http://www.nytimes.com/2014/02...

about two weeks ago
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Can the ObamaCare Enrollment Numbers Be Believed?

drnb Some people are shopping not really enrolling ... (722 comments)

Actual summary of article: "It seems really unlikely the enrollment numbers got met because that would have meant a lot of last minute sign-ups *shrugs*"

"Oh and by the way even if the enrollment numbers got met, it probably doesn't count because if you haven't paid your first month's premium you don't count as an enrollment number for some reason because we said so"

Payment is the final step in the enrollment process. No payment, no enrollment. Its pretty simple, if you haven't paid you haven't bought anything.

"Matthew N. Wiggin, a spokesman for Aetna, said that about 70 percent of people who signed up for its health plans paid their premiums ... "I think people are enrolling in multiple places,” he said in a conference call. “They are shopping. And what happens is that they never really get back on HealthCare.gov to disenroll from plans they prior enrolled in"
http://www.nytimes.com/2014/02...

about two weeks ago
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Can the ObamaCare Enrollment Numbers Be Believed?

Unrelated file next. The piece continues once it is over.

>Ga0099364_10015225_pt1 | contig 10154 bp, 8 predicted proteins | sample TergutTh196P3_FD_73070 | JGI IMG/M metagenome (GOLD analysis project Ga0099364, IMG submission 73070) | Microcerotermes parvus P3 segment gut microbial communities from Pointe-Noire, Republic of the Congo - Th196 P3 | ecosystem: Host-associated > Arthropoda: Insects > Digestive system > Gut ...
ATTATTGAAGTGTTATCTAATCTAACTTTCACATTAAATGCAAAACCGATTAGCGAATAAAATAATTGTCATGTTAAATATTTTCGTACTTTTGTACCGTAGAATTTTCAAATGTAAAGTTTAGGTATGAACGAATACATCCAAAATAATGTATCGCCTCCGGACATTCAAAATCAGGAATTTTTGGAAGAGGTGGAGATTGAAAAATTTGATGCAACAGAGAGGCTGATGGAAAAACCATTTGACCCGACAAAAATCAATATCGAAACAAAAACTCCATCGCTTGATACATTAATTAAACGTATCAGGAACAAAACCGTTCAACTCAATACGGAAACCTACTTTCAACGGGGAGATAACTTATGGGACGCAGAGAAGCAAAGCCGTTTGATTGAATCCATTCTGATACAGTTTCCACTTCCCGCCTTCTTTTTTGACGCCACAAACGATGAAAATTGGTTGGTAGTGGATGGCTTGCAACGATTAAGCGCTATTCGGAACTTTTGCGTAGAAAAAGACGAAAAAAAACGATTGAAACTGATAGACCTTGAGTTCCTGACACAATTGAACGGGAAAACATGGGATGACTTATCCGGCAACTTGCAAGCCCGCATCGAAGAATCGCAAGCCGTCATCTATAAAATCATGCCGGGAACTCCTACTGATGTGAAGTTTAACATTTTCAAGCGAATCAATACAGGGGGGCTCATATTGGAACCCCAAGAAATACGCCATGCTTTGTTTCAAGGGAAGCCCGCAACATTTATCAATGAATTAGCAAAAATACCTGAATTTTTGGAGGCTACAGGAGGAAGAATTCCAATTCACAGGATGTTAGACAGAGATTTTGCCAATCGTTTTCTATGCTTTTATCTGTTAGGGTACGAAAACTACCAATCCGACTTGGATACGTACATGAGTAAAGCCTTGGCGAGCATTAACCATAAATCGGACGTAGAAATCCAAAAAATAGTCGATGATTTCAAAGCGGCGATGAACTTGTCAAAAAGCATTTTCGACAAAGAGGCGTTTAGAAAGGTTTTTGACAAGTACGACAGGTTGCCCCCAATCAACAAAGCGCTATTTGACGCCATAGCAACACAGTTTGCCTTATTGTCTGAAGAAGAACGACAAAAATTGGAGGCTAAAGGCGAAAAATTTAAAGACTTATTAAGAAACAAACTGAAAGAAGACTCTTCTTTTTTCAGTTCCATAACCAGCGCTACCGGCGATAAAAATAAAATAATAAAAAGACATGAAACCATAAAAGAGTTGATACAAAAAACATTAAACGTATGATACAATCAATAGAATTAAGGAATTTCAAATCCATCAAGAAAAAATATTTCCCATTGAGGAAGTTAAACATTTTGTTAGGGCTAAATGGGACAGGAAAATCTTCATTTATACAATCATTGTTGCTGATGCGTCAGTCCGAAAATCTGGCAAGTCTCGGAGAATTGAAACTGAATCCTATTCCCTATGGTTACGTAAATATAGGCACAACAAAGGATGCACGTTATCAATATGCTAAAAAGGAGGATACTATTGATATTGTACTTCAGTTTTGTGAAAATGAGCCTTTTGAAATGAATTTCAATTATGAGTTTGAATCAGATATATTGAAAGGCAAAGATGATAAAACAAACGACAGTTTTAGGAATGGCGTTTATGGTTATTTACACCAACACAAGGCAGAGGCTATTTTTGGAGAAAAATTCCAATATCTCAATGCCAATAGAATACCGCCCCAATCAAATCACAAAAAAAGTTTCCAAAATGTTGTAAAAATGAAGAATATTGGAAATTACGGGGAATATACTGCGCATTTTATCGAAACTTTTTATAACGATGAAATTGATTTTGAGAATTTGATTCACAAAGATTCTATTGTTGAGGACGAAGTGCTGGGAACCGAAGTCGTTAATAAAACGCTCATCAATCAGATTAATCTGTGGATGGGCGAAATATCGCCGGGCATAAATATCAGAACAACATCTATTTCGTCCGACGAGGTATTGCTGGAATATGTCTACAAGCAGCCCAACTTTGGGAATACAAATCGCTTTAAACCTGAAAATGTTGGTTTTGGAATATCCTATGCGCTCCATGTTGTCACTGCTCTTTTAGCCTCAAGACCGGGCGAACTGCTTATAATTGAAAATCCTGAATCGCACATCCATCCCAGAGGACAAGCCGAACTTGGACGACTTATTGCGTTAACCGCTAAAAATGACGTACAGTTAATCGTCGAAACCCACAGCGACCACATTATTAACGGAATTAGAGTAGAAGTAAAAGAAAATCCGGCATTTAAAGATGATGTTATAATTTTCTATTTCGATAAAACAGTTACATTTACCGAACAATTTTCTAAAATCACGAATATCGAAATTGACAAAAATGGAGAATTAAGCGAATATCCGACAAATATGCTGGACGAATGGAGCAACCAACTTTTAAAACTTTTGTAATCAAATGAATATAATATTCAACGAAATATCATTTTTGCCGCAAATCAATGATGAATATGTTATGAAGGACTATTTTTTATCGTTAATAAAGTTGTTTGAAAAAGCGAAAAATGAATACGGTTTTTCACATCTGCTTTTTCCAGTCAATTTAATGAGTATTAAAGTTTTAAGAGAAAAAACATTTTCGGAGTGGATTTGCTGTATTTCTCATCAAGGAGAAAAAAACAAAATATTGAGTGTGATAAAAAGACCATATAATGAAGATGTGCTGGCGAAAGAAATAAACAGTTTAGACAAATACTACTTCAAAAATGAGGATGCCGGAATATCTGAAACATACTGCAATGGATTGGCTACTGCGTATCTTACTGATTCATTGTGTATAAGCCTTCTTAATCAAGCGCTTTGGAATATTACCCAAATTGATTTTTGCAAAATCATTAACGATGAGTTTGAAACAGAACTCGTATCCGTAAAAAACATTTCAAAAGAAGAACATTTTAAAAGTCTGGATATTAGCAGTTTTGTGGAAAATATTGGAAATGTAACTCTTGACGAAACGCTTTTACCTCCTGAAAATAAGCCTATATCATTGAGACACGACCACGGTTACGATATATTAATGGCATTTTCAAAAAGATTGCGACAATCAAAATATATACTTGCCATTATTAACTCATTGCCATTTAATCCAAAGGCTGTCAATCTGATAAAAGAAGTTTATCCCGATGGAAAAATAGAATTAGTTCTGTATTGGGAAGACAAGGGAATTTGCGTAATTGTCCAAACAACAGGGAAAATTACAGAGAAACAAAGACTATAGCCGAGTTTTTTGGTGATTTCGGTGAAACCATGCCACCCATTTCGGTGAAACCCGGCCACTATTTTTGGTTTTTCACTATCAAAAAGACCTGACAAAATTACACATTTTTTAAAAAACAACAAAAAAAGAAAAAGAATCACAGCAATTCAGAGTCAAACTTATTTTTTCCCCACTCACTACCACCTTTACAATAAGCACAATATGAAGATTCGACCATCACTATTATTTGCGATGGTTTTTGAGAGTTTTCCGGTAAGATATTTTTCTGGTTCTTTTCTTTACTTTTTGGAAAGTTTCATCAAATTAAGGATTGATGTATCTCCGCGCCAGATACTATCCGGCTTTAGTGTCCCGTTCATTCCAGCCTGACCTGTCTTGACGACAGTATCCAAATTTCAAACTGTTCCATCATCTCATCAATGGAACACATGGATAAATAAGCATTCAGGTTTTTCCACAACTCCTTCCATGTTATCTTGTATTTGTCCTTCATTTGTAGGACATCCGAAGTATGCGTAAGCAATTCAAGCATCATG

drnb Re:Plan not grandfathered and minimum standard. (722 comments)

FWIW ... Non ACA compliant health plans are not necessarily deficient plans as the administration would like us to believe.

I did a side-by-side comparison of my legacy Kaiser plan (California, circa 2007) and the new ACA compliant Kaiser plans. The medical coverage was pretty much the same, the differences were really in deductibles and copays. My personal coverage would go from about $400 to $500 a month with greater out of pocket expenses for me for the closest match. Fortunately this legacy Kaiser plan has not been canceled. I realize its doomed, like all non-ACA compliant plans since it can't accept new members (i.e. the young and healthy).

about two weeks ago
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Can the ObamaCare Enrollment Numbers Be Believed?

drnb Blue Cross 80%, Aetna 70%, WellPoint 76% paid (722 comments)